Based upon South Carolina records of the ethnic origins of slaves, Curtin estimated that 39.65 percent of slaves imported to South Carolina between 1733 and 1807 were ‘congos’ or Angolas. Africans from Senegambia (19.5%), the Windward Coast (16.3%) and the Gold Coast (13.3%) were also imported into South Carolina during the latter time period. Wood also analyzed data regarding the origin of ships delivering Africans to Charlestown, South Carolina from March 1735 – March 1740. He found 70 percent of Africans arriving came on ships from Angola (Curtin 1969; Wood 1974:340–341). In sum, by the middle of the 18th century, the majority of the large population of Africans living in South Carolina had roots in West Central African culture or was influenced by it.

Middle Colonies

Middle Colonies.

Between 1624 and 1664, the Dutch established colonies north of the Chesapeake along the rivers now known as the Delaware and Hudson Rivers, Numbering only a few thousand, they settled primarily in the lowlands that eventually would become the British colonies of Delaware, New Jersey, and New York. Parts of what became Pennsylvania were also in the region settled by the Dutch.

The settlers of New Netherlands (as the areas became known) represented a range of European backgrounds. They had been recruited by the West India Company and by individual company Directors from all the provinces of the Dutch Republic, from the surrounding low countries, from Norway, Denmark, and Sweden, as well as from the German states. Africans came with them, beginning with Henry Hudson’s exploration of the area fifteen years before settlers arrived.

Elmina Castle, Gold Coast 1704.

The first recorded Dutch trader sold 20 Africans to the colony of Virginia in North America in 1619. Between 1620 and 1655, the Dutch fought with Portugal and won control of sugar plantations in Brazil as well as of many of the Portuguese slave depots on the West African coast, including São Jorge da Mina a slave factory, renamed Elmina by the Dutch. Not realizing the expected traffic in human beings that they had anticipated in Elmina, the Dutch seized the island slave depot of São Tomé off the coast of Angola. Although they ultimately lost New Netherlands to the British and their holdings in Brazil to the Portuguese, the Dutch continued transporting Africans to Curacou which emerged as a slave market open to colonies in the whole Caribbean as well as those on the British North American mainland.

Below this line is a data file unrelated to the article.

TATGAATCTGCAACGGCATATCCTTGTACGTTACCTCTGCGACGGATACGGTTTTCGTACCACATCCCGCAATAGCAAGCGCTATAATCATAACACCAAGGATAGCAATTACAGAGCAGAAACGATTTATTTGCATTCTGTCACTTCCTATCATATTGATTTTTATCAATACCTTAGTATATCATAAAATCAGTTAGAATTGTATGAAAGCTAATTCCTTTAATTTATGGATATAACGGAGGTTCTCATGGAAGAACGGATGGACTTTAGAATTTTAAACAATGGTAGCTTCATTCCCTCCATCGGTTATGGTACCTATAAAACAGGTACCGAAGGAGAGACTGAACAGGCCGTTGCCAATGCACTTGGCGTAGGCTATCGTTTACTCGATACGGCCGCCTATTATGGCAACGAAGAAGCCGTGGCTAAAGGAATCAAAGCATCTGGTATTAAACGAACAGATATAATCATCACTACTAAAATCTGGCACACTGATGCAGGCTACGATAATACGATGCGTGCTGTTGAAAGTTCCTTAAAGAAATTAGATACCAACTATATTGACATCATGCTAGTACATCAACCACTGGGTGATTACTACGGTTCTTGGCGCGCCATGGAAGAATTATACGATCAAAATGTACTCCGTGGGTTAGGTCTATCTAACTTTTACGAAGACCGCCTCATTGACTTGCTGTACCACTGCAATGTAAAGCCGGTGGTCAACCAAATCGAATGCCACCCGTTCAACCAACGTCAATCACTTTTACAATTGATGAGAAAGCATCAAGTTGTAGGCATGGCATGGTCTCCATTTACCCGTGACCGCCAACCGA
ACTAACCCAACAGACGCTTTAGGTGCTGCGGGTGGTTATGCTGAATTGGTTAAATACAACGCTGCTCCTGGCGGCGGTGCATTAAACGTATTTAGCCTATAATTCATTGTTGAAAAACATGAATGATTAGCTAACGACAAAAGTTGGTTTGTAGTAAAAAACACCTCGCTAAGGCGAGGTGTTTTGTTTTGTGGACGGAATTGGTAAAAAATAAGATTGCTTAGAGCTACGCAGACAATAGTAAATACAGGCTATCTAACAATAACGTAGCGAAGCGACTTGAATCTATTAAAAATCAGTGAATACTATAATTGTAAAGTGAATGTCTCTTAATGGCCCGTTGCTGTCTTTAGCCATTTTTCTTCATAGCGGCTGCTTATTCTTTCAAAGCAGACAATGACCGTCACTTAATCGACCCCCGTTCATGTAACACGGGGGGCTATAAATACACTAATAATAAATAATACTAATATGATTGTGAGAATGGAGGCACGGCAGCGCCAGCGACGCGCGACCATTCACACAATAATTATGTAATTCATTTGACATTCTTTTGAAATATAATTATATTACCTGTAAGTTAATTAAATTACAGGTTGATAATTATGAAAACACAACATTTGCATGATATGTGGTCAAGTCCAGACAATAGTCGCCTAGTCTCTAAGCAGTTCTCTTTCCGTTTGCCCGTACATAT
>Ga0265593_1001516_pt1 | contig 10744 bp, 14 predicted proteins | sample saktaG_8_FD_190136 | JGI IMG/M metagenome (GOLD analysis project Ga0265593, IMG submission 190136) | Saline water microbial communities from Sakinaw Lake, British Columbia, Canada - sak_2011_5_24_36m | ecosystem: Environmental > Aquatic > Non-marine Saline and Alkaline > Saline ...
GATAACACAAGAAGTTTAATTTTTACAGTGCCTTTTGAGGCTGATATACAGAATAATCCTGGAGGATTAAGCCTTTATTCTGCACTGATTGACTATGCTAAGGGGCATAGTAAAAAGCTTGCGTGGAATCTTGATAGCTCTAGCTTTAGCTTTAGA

As noted in the Carrier and Embarkation tables and graphs, between 1601–1700, some 90,000 Africans embarked from the Gold Coast and 698,000 from Angola. The Netherlands were carriers for 40 odd thousands of Africans in the first half of the century and 60,000 plus in the latter half. Most of these people were from the Dutch slave depots in Angola (McManus 1973:7–9).

After the British took over New Netherlands, they renamed the regions of the colony along the Hudson, and along the Delaware, New York, West Jersey and East Jersey, respectively. The area of settlement below the mouth Delaware River, formerly New Sweden was renamed Delaware. In 1664, the Delaware settlers contracted the West India Company “to transport hither a lot of Negroes for agricultural purposes.” The same year the British sought to increase the enslaved population in New Jersey by offering colonists 60 acres of land per “slave” imported. Even with the enticement of land and a port for slave ships at Perth Amboy, New Jersey, the enslaved population in New Jersey remained low. Pennsylvania, populated by a variety of Protestant sects fleeing from religious persecution, also had a low enslaved population that grew very slowly until around 1730. By 1754 there were about 11,000 Africans and native born African progeny in all of Pennsylvania. While in New York there were 13,000 adult “Negroes” in 1756, the largest group of enslaved workers in the northern colonies (McManus 1973:14–16).

New England Colonies

New England Colonies.

Justifying slavery on economic, spiritual and legal grounds, to many New England Puritans, slavery represented cheap labor needed to establish their colony and an opportunity to convert African and Amerindian “heathens” to Christianity. Pequot women and girls were enslaved by the Puritans following the Massachusetts and Connecticut militias and Pequot War in 1637. The Puritans transported most of the men and boys on the ship Desire to the West Indies to be exchanged for African “slaves”. The Desire returned in 1638, having traded Pequots for Africans, loaded with “salt, cotton, tobacco and Negroes.” Over the next six years the New England Puritans initiated direct trade for “slaves” in Africa (Mintz n.d.:9)”